It would be a mistake to call The Purge thinly-veiled social commentary because that would necessitate the presence of a veil. When there’s no distance between the comment and the art, it’s simply a statement. “Socioeconomic inequality leads to entitlement and estrangement.” That’s The Purge. Writer-director James DeMonaco has no room for subtlety, and what he’s constructed isn’t a veiled commentary, but a cage constructed out of a thriller/action film. This doesn’t mean his comment doesn’t have merit. It’s perfectly timed and speaks to our current cultural climate. It’s just that no one may hear the message over the bloodlust created by the desire for an upper-middle-class family to fight off their upper-class attackers.
In the year 2022, unemployment is at 1% and crime is at an all-time low. The catch is the Annual Purge. For 12 hours, all crimes are legal, and you’re even allowed to murder almost anyone (certain high-ranking members of society are exempt). James Sandin (Ethan Hawke) makes a living selling high-priced security to people who can afford to lockdown their homes during the Purge and shutout the horrors happening outside their door (assuming they’re not participating). During the Purge James’ son Charlie (Max Burkholder) takes pity on a helpless, pleading stranger outside (Edwin Hodge), temporarily disarms the security, and lets the man in. However, the man is being hunted down by a group of creepy rich kids who demand that the stranger be turned over or else they’ll storm the Sanders’ house and kill James, Charlie, James’ wife Mary (Lena Headey), and their daughter Zoey (Adelaide Kane).
The premise of The Purge is worthwhile, but it lacks power partly because it’s so overt, and partly because DeMonaco is unwilling to push the script to the dark places it needs to go in order to be truly effective. He’s most comfortable when he’s working inside genre fare. Most of the first-half functions as a simple thriller. The stranger is in the Sandin’s home, they’re under a time limit to find him, and he may not be as innocent as he appears. But these hunting scenes are all shot the same way: the actor holds a flashlight towards a dark hallway and approaches the camera as the camera moves backwards. This drains the color palette into an uninteresting black and light blue, and we know that the violent preppies haven’t attacked yet. Then in the second half, The Purge becomes a siege flick.
In between, there’s one interesting scene where James and Mary are forced to confront the safe, uncomplicated life they’ve built for themselves. They’ve kept the unfortunate members of society at a distance and the violence of the Purge behind metal shutters. Then a serious moral choice arises, and they have to consider it. It’s the one moment where The Purge has the opportunity to not just scare the audience, but to truly horrify them. But then DeMonaco takes the easy route and goes for shootouts and axe-fights.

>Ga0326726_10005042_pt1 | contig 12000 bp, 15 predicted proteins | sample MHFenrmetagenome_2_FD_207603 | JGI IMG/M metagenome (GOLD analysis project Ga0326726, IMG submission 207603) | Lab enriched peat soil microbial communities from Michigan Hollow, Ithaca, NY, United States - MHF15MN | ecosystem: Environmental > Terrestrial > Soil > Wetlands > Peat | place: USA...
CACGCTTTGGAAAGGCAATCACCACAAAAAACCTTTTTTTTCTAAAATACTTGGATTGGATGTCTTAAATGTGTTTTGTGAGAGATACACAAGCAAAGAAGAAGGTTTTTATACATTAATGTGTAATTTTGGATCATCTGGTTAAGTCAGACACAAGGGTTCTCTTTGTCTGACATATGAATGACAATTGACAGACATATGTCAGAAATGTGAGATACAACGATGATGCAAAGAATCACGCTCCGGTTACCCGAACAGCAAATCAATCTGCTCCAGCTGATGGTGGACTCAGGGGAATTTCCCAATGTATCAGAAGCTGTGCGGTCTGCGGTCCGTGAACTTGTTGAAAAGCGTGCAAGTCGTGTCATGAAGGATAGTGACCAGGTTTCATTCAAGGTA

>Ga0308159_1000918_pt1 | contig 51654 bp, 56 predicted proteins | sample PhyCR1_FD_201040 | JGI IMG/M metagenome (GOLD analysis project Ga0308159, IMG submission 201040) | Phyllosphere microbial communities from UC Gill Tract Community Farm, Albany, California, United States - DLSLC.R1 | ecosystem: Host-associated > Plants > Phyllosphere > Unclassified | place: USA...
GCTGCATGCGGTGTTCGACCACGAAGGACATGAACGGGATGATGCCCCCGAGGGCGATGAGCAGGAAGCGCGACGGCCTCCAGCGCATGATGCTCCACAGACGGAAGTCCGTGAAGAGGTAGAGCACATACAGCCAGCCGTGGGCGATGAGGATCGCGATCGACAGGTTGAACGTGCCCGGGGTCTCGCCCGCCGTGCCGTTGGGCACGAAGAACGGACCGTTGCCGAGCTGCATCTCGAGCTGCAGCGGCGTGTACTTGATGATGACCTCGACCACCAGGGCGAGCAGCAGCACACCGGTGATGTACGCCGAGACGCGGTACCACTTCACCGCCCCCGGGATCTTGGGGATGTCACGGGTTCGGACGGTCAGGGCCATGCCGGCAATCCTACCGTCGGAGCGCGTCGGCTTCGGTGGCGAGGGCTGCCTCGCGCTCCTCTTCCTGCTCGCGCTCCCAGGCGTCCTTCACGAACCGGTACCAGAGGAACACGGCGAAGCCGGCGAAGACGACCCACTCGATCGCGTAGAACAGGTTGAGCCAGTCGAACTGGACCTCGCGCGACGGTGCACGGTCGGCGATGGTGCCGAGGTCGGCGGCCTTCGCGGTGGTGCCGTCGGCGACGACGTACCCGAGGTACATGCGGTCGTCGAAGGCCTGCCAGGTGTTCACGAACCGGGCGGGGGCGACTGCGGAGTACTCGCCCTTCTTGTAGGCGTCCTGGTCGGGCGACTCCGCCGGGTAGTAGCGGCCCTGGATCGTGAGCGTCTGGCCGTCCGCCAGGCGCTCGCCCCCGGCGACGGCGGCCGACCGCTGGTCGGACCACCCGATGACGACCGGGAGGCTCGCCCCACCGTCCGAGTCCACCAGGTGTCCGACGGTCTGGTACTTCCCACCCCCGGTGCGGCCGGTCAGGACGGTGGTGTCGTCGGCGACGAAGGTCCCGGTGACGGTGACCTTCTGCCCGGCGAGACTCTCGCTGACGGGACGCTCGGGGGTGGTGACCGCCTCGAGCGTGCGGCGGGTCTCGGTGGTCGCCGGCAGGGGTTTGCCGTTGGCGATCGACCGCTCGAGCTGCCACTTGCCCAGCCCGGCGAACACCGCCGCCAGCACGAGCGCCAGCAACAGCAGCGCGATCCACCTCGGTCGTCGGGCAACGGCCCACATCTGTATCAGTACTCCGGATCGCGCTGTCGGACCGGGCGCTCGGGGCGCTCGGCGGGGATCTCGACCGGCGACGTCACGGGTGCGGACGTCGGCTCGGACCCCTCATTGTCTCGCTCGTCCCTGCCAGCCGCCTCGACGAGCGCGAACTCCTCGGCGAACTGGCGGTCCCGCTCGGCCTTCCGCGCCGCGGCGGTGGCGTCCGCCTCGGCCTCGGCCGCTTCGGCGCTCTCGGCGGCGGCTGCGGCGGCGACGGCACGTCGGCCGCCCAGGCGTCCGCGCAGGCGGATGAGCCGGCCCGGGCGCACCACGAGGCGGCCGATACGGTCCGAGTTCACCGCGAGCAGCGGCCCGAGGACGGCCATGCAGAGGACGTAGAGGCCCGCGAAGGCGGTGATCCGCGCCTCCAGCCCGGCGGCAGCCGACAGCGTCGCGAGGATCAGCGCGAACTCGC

By doing so, he removes any moral ambiguity from the Sandins. All of the questions raised by the act of the Purge are thrown out the window in favor of a home-invasion drama. Since the Sandins are ciphers with no discernable personalities, we’re meant to identify with them on a broad scale. They’re the every-family (assuming your family lives in an upper-middle-class suburb). If the Purge is meant to provide a criticism of our society, then the siege moves things into an obvious right/wrong dynamic where we can all agree that breaking into someone’s home and trying to kill them is not a nice thing to do. The Sandins become actively defensive rather than holing up for their quiet observance of the Purge, which makes them passively destructive.
I’m glad I saw The Purge with a crowd because I could see that the siege aspect triggered the audience’s bloodlust. Any social commentary that had the slightest possibility of sticking was instantly forgotten once the blood and bullets started flying. For a moment, I thought DeMonaco had made a stunningly subversive picture playing to an oblivious audience that shared in the bloodlust of the Purge. But then I realized I was giving him too much credit because earlier in the film, we hear a talk-radio conversation where someone mentions that the point of the Purge isn’t psychological but economic—the poor can’t defend themselves like the wealthy Sanders. The bloodlust is a cover for discrimination. This means that the rah-rah violence is an unintended effect that undermines that point DeMonaco set out to make.
It’s a point you’ll get in the first five minutes, but rather than develop that point into a moral gray area or let it sink in, The Purge spends the majority of its runtime ignoring its central thesis. There’s nothing wrong with trying to be entertaining, but hard critiques demand hard choices from a storyteller, and like the Sandins, DeMonaco has chosen to hunker down in safety rather than face the brutality he’s unintentionally created.